Law enforcement agencies must have probable cause before using real-time data to track a suspect's cell phone, a Pennsylvania judge says.
Superior Court Judge Mary Jane Bowes believes her opinion on the matter is an issue of first impression, meaning there's no binding precedent on the matter.
Judge Bowes' colleagues on the three-judge panel -- President Judge Correale F. Stevens and Senior Judge Eugene B. Strassburger III -- did not join her reasoning on the issue, but did agree in affirming a murder conviction that resulted in three consecutive life sentences.
Lackawanna County District Attorney Andrew J. Jarbola III, whose office prosecuted the murder case and plans on appealing the most recent holding to the state Supreme Court, said Judge Bowes' ruling, if adopted as case law, would add a "half-step" for law enforcement seeking to track a suspect by "pinging" his or her cellphone.
Under the probable-cause standard, police or a local prosecutor must file an affidavit along with a petition for a court order authorizing cellphone tracking, the district attorney said.
Randal Rushing, who was convicted in 2011 of murdering three people by stabbing them and beating them with hammers, had challenged the police's interception of his cellphone signal in order to track him and search his home.
He argued on appeal the tactic violated unlawful search-and-seizure provisions in the state and federal constitutions and the Pennsylvania Wiretap Act. Rushing also argued the state was required to obtain a warrant after establishing probable cause, instead of the court order officers secured based on "specific and articulable" facts under the old Wiretap Act.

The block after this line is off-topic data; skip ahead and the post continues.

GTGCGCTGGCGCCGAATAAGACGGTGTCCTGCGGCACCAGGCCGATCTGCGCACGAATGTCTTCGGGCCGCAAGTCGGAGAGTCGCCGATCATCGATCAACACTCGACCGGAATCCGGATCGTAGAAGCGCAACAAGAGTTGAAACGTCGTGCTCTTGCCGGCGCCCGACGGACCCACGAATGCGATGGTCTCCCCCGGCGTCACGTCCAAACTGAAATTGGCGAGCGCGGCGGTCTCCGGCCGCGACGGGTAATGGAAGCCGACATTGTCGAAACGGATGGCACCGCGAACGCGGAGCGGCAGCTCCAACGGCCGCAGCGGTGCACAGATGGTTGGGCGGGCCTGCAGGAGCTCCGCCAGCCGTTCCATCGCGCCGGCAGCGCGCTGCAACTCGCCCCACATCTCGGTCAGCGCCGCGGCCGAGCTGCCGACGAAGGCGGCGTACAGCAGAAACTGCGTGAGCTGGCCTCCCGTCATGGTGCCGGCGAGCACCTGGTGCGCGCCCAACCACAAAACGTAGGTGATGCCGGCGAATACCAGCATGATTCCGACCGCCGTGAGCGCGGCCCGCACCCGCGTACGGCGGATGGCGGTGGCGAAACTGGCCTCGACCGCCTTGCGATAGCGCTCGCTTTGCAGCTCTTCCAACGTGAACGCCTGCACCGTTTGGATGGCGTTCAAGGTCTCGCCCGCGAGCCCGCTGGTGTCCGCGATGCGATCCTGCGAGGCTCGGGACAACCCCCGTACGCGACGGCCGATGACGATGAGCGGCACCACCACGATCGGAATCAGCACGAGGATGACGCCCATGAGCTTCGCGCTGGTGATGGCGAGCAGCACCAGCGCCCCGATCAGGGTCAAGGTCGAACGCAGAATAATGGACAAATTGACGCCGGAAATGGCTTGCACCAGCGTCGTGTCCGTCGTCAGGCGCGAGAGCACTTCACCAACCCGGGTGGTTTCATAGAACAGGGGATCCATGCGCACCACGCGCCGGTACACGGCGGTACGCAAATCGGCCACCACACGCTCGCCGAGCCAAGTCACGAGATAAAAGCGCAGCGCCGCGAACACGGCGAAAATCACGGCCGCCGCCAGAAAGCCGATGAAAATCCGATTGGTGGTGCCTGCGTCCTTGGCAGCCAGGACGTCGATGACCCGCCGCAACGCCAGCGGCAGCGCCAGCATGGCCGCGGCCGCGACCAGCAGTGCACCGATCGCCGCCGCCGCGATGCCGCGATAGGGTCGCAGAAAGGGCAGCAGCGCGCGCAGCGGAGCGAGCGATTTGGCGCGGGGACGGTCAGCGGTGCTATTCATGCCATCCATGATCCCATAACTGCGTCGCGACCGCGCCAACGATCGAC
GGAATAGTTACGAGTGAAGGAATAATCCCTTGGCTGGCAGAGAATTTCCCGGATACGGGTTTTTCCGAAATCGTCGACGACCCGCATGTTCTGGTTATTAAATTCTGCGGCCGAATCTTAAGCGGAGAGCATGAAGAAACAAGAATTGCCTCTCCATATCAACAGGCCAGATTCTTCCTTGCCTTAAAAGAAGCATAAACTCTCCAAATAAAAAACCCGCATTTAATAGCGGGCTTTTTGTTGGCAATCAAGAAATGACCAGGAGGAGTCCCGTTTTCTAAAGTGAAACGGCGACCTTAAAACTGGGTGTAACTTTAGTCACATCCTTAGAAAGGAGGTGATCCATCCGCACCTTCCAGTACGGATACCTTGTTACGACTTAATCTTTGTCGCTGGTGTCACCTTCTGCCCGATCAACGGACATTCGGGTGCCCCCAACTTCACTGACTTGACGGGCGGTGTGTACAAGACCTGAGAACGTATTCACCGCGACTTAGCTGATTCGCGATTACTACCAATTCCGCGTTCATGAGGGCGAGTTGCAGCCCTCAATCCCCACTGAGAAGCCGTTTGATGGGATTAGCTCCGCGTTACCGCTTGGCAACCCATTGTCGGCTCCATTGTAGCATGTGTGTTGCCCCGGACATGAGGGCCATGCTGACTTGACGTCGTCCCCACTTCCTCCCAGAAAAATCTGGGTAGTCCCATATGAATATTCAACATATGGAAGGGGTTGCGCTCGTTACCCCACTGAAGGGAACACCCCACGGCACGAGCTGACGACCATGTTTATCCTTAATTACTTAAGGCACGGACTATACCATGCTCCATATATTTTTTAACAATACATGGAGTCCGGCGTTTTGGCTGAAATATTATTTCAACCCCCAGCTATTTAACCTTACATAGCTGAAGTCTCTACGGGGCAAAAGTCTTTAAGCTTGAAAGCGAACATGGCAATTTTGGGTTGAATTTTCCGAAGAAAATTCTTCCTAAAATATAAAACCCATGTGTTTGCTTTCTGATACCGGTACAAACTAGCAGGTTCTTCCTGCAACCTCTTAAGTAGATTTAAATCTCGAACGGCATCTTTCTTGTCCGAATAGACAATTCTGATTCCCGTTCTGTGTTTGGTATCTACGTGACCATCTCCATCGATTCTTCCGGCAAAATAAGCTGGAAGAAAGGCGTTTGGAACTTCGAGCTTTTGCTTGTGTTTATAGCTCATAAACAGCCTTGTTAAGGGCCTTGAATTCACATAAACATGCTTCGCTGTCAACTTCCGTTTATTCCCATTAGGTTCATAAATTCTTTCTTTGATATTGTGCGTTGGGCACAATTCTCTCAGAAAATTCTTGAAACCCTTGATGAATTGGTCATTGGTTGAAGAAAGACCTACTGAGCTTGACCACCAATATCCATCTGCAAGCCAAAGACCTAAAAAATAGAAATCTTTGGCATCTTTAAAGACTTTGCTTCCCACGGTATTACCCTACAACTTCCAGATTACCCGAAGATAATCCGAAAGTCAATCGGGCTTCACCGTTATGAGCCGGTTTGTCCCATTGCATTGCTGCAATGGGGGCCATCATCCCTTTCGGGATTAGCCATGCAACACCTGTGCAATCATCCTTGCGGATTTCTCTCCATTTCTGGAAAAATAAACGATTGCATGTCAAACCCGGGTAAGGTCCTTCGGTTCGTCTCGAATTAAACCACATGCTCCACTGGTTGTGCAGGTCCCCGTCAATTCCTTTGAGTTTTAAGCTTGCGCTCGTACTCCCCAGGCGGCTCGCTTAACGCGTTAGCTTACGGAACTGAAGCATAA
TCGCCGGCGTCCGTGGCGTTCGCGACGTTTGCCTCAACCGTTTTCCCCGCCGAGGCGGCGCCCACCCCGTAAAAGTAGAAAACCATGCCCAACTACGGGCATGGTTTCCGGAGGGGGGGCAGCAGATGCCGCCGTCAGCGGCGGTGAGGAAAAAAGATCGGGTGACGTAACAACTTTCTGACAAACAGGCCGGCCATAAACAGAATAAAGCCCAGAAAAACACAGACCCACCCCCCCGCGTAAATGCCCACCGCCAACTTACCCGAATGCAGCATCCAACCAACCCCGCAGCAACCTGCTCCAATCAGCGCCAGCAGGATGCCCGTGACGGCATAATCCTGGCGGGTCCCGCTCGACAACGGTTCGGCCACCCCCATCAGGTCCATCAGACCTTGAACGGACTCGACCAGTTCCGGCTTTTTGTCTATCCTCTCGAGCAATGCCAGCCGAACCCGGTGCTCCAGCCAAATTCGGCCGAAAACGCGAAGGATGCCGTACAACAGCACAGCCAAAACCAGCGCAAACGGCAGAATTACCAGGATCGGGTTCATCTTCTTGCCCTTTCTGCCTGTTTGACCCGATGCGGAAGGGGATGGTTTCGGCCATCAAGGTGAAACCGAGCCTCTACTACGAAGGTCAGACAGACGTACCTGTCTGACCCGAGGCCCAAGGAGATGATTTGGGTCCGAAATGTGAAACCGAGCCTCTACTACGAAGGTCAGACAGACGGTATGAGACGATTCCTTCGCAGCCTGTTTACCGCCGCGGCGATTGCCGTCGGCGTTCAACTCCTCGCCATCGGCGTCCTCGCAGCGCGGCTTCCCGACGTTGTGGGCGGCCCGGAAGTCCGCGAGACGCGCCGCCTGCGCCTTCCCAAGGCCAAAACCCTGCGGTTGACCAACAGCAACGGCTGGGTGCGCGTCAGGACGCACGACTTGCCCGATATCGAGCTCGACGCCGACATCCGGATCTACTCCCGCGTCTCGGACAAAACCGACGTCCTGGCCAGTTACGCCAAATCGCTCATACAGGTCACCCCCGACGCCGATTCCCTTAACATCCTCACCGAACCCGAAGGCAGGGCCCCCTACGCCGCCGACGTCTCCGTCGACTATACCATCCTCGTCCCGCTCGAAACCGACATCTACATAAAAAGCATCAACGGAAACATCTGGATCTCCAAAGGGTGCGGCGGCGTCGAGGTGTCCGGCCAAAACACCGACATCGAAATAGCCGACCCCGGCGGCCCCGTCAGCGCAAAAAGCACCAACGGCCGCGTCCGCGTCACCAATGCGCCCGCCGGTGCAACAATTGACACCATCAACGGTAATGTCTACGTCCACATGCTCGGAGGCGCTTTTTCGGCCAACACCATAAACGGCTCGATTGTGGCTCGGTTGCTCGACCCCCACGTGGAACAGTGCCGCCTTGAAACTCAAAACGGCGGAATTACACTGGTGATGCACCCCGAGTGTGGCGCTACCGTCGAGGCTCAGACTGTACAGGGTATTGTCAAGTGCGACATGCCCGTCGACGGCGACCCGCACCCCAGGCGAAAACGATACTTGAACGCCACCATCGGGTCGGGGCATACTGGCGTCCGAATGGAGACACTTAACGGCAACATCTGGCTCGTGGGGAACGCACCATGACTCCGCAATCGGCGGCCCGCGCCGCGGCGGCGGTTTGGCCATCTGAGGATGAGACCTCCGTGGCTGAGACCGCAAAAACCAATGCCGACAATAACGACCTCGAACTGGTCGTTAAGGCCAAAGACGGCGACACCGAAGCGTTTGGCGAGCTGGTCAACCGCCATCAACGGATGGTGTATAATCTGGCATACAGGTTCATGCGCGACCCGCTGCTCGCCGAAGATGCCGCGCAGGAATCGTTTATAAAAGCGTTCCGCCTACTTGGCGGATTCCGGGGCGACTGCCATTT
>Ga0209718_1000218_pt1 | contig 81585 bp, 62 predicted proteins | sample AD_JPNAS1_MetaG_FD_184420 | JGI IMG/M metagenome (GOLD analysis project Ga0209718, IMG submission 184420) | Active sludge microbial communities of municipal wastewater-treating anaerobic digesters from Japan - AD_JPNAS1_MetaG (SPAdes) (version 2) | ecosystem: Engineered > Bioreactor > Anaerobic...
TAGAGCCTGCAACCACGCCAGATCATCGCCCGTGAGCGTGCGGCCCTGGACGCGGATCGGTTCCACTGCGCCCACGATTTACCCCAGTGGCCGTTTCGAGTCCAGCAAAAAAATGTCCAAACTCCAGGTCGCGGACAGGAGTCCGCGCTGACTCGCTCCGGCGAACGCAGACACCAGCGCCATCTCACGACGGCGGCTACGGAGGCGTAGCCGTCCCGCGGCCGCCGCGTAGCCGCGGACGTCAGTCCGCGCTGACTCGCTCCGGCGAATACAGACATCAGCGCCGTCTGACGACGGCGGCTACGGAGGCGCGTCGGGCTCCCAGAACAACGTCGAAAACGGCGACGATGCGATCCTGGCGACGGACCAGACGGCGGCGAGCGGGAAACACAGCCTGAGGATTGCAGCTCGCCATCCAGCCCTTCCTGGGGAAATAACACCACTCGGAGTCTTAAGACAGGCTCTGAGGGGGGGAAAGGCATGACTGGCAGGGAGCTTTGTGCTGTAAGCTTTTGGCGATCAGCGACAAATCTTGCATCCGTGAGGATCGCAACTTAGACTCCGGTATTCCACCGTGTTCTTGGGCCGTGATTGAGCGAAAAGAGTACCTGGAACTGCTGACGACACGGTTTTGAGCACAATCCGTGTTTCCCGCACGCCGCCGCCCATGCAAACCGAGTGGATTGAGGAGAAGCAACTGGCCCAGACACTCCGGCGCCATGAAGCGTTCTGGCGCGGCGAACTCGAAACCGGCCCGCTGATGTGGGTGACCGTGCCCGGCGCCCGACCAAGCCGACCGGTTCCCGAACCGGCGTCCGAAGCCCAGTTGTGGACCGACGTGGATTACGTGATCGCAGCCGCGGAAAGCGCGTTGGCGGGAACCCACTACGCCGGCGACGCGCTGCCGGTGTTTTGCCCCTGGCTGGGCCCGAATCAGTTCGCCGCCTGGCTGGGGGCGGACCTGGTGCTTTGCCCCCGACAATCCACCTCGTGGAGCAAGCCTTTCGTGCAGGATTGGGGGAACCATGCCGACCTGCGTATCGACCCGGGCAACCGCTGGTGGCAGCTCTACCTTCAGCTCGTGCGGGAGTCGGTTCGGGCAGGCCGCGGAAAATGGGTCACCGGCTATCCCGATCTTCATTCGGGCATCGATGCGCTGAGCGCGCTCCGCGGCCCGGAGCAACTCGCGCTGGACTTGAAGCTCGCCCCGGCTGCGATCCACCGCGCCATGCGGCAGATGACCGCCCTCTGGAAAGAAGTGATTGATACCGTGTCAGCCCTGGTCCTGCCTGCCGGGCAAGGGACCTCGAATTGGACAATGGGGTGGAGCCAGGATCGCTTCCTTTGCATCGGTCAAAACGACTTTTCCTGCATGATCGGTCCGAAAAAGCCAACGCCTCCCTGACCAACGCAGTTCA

While the court disagreed with the state on the standard under which law enforcement must secure a cell phone tracking order, the court ultimately concluded that law enforcement had probable cause and exigent circumstances to track Rushing's phone and, even if they had not, any evidence admitted as a result would have been harmless error.
Judge Bowes, who wrote the lead opinion in the case, analyzed the case through a constitutional lens rather than a statutory one.
She said the "critical inquiry" of the case was whether law enforcement officials had probable cause, setting the standard for a strategy law enforcement will rely more and more upon as cell phones with GPS trackers become increasingly commonplace.
"Thus, law enforcement officials are able to determine, with increasing accuracy, the location of a person via the individual's cellphone," Judge Bowes said. "Tracking a person without any visual contact or physically attaching some type of tracking device to the individual is no longer mere science fiction but modern reality."
That is, if the ruling is left to stand.
Mr. Jarbola said his office plans to appeal the case on the cell phone tracking standard and on the panel's decision to reverse Rushing's kidnapping convictions, which did not disturb his three life sentences for the murders, only the dozens of years of prison time tacked on top of those sentences.
The opinions were handed down June 28, days before Judge Stevens was confirmed to serve on the state Supreme Court.